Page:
Created By: North Dakota State University
Oscar Henry Elmer was born on August 27, 1844 at Unionville, New York to Henry DeLancy and Julia Ann (DeKay), the second born son of twelve children. Oscar’s father was a harness maker and merchant in Unionville for many years. Elmer began his early education at Unionville Academy (New York) and Mt. Retirement Seminary (New Jersey), and then entered the then Presbyterian-affiliated Hamilton College in Clinton, New York as a sophomore in September of 1862. According to one record, Elmer had entered college with the intention of studying law, however after he “became impressed with the feeling that is was his duty to enter the ministry” entered Union Theological Seminary in New York City after graduating from Hamilton College in 1865.
Immediately upon graduating from the then Presbyterian Union Theological Seminary in the spring of 1868, Elmer was appointed to a missionary position in Sauk Centre, Minnesota by the Presbyterian Board of Home Missions, and stayed in Sauk Centre for three years until his arrival to Moorhead, Minnesota in October, 1871. Elmer’s arrival in the Red River Valley signaled the arrival of religion as a permanent social institution in the region. Prior to 1871, only a handful of failed missionary attempts had been conducted in the area. The first official church service of record in Moorhead was conducted on October 22, 1871, in the dining room of the Chapin House. At this time there were about “twenty shanties and tents” in the developing village. Of the four original buildings in Moorhead, Elmer’s home was one. Until June of 1872, when a “rough” chapel was built for approximately eight members, services were conducted by Elmer in railroad coaches, unfinished buildings and warehouses. Also in 1872, Elmer helped to develop the first school at the Moorhead Presbyterian Church, which is now near Fifth Street North, on a site which is now in front of Moorhead City Hall. Elmer was also active in land speculation, farming and timber claims, investing several hundred dollars in Moorhead Merchants Bank from profits received from his operations in Clay County in 1873.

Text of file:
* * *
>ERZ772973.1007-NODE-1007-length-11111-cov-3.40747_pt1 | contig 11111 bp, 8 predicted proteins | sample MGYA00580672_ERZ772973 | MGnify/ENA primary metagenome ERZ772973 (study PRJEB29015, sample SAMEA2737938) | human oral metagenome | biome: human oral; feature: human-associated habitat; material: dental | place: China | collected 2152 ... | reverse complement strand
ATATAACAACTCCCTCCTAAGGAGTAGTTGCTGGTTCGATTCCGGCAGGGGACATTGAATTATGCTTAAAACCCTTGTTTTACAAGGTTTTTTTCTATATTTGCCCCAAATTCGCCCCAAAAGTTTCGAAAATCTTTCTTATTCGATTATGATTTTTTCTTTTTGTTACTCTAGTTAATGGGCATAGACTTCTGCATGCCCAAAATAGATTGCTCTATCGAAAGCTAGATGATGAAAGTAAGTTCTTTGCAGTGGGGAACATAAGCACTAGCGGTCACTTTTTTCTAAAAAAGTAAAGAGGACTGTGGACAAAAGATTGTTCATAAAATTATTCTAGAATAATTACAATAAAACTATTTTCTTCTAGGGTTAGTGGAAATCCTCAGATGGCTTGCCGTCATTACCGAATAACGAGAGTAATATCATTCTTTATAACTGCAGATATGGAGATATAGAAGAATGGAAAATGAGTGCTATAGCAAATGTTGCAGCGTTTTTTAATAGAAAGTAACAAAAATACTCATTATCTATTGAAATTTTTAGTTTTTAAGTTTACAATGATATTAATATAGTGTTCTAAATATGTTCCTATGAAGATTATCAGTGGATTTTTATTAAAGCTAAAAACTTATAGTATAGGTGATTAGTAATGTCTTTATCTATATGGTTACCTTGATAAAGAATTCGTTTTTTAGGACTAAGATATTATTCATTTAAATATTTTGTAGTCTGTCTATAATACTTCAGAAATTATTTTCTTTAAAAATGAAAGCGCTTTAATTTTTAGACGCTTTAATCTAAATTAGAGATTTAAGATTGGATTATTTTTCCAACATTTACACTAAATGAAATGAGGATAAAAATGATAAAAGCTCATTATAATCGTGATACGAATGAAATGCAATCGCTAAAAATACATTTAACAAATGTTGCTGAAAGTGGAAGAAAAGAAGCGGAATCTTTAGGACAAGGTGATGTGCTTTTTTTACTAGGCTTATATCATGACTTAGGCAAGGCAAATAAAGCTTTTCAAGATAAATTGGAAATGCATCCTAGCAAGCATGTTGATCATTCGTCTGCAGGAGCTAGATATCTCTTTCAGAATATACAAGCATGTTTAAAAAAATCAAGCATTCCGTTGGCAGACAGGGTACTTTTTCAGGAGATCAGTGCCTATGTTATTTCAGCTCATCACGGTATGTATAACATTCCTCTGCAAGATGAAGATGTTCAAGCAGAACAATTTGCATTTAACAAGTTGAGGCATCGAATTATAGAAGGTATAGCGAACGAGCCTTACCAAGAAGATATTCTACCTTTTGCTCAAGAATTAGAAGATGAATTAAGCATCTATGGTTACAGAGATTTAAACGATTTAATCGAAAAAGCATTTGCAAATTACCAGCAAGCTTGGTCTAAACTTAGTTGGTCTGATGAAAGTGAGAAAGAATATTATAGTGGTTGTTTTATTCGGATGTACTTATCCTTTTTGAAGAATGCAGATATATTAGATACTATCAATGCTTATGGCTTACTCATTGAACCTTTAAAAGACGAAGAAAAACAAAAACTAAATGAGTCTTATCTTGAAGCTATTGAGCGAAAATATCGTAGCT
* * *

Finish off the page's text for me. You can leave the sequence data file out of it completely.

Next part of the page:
At the time of the formation of the Moorhead Presbyterian Church, Rev. Elmer helped to establish other Presbyterian church communities in the area. Throughout the Red River Valley, Elmer was seen traveling “up and down the valley in a homemade cutter” conducting missionary work for the Presbyterian Church. Elmer held pioneering church services and helped in developing churches at Grand Forks, Casselton, Wheatland, Tower City, and Mapleton. In addition to this, Elmer founded the Prairie Home Cemetery in 1875 in Moorhead after his brother and pioneering lawyer John Edgar had drowned in the Red River, apparently committing suicide due to suffering from “nervous difficulty.” John Elmer's body could not be shipped back East at that time and Rev. Elmer buried John Edgar in a make-shift grave. The following spring, Rev. Elmer organized a cemetery association entitled the Prairie Home Cemetery. John Elmer's body was then relocated to Prairie Home and buried as the first occupant in 1876.
On May 2nd, 1878 Oscar Elmer married Caroline Knight at Monroe, New York. The couple bore five children. Caroline, or Carrie, was very involved in the Presbyterian Ladies Missionary Society throughout her life, sharing in her husband’s passion for Christian missionary work for over 25 years in Minnesota. In addition, the Elmer’s were instrumental in forming the first Moorhead hospital in 1882, located on what is now the corner of Eleventh and Center Avenue, with Elmer a Board Member and Secretary of the Hospital Association of Moorhead. Their home was located at 221 5th Street, Moorhead and has since become the present location of The Colonial apartment complex. In addition to involvement with the Hospital Association, Elmer was a staunch advocate for prohibition and battled Moorhead liquor establishments, crusaded for temperance causes such as the WCTU of Moorhead and supported political candidates who favored prohibition. According to historian Carroll Engelhardt, Elmer’s efforts to establish foundations for moral order in Moorhead for the middle-class, created an “ethos” that “permeated most social institutions and reform movements.” Elmer was instrumental in forming the Moorhead Good Templar Lodge in 1878 and Moorhead’s Reform Club to combat or provide an alternative to liquor establishments in support of prohibition efforts in Moorhead.